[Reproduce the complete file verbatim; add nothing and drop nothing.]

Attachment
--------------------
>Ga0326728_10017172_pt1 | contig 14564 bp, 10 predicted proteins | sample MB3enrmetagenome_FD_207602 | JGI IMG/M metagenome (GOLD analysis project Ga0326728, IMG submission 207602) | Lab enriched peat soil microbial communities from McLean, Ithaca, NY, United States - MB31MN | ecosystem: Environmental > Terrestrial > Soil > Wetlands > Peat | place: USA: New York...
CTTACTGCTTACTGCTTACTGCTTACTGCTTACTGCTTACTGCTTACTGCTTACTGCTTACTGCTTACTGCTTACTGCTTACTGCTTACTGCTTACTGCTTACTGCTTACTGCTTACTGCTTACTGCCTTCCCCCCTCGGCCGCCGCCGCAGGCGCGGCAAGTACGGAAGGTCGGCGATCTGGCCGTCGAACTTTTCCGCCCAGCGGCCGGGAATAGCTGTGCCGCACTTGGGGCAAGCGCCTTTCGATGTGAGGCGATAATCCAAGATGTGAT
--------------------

>Ga0326728_10017172_pt1 | contig 14564 bp, 10 predicted proteins | sample MB3enrmetagenome_FD_207602 | JGI IMG/M metagenome (GOLD analysis project Ga0326728, IMG submission 207602) | Lab enriched peat soil microbial communities from McLean, Ithaca, NY, United States - MB31MN | ecosystem: Environmental > Terrestrial > Soil > Wetlands > Peat | place: USA: New York...
CTTACTGCTTACTGCTTACTGCTTACTGCTTACTGCTTACTGCTTACTGCTTACTGCTTACTGCTTACTGCTTACTGCTTACTGCTTACTGCTTACTGCTTACTGCTTACTGCTTACTGCTTACTGCCTTCCCCCCTCGGCCGCCGCCGCAGGCGCGGCAAGTACGGAAGGTCGGCGATCTGGCCGTCGAACTTTTCCGCCCAGCGGCCGGGAATAGCTGTGCCGCACTTGGGGCAAGCGCCTTTCGATGTGAGGCGATAATCCAAGATGTGAT